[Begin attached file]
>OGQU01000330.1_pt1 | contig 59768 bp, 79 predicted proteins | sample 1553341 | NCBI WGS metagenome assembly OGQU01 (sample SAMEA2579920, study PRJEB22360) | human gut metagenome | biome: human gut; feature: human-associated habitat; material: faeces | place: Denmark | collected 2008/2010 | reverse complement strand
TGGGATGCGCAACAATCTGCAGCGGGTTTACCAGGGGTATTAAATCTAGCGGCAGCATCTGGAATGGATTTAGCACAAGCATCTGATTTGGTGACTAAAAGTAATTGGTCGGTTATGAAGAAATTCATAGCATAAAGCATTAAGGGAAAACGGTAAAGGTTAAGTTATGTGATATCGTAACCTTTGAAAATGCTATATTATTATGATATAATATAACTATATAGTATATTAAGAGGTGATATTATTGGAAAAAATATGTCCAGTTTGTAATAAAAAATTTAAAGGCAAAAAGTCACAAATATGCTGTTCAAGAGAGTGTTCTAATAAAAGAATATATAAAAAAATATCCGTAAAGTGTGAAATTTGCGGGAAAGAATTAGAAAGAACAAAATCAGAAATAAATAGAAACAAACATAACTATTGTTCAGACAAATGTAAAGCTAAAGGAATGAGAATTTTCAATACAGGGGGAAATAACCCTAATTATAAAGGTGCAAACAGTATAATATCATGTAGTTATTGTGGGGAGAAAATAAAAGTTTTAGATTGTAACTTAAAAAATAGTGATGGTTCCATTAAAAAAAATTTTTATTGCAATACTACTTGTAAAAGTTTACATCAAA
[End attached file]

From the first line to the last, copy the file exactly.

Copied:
>OGQU01000330.1_pt1 | contig 59768 bp, 79 predicted proteins | sample 1553341 | NCBI WGS metagenome assembly OGQU01 (sample SAMEA2579920, study PRJEB22360) | human gut metagenome | biome: human gut; feature: human-associated habitat; material: faeces | place: Denmark | collected 2008/2010 | reverse complement strand
TGGGATGCGCAACAATCTGCAGCGGGTTTACCAGGGGTATTAAATCTAGCGGCAGCATCTGGAATGGATTTAGCACAAGCATCTGATTTGGTGACTAAAAGTAATTGGTCGGTTATGAAGAAATTCATAGCATAAAGCATTAAGGGAAAACGGTAAAGGTTAAGTTATGTGATATCGTAACCTTTGAAAATGCTATATTATTATGATATAATATAACTATATAGTATATTAAGAGGTGATATTATTGGAAAAAATATGTCCAGTTTGTAATAAAAAATTTAAAGGCAAAAAGTCACAAATATGCTGTTCAAGAGAGTGTTCTAATAAAAGAATATATAAAAAAATATCCGTAAAGTGTGAAATTTGCGGGAAAGAATTAGAAAGAACAAAATCAGAAATAAATAGAAACAAACATAACTATTGTTCAGACAAATGTAAAGCTAAAGGAATGAGAATTTTCAATACAGGGGGAAATAACCCTAATTATAAAGGTGCAAACAGTATAATATCATGTAGTTATTGTGGGGAGAAAATAAAAGTTTTAGATTGTAACTTAAAAAATAGTGATGGTTCCATTAAAAAAAATTTTTATTGCAATACTACTTGTAAAAGTTTACATCAAA